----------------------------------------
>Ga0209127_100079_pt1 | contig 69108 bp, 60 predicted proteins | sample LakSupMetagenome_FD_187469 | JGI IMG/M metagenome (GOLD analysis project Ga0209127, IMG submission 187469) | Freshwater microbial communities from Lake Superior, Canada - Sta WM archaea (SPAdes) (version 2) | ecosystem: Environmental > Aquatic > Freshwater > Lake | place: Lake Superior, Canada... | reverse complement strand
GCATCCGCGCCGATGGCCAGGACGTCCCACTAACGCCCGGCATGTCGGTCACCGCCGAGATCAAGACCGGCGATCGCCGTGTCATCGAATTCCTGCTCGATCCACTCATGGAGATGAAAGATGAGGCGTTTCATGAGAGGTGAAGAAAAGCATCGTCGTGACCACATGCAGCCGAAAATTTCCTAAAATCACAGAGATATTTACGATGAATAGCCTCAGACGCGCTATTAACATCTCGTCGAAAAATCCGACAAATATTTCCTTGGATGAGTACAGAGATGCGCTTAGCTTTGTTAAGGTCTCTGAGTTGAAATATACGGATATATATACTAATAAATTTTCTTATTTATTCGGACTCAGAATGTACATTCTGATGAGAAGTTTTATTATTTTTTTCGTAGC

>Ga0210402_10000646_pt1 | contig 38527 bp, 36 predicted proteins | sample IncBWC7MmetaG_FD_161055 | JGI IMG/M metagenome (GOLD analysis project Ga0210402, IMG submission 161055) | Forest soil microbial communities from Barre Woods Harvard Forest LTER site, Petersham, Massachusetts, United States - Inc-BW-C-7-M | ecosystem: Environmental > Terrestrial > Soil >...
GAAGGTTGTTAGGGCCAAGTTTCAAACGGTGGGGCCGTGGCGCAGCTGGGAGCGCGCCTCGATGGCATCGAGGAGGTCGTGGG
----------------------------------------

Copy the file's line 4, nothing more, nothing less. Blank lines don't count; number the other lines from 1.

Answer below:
GAAGGTTGTTAGGGCCAAGTTTCAAACGGTGGGGCCGTGGCGCAGCTGGGAGCGCGCCTCGATGGCATCGAGGAGGTCGTGGG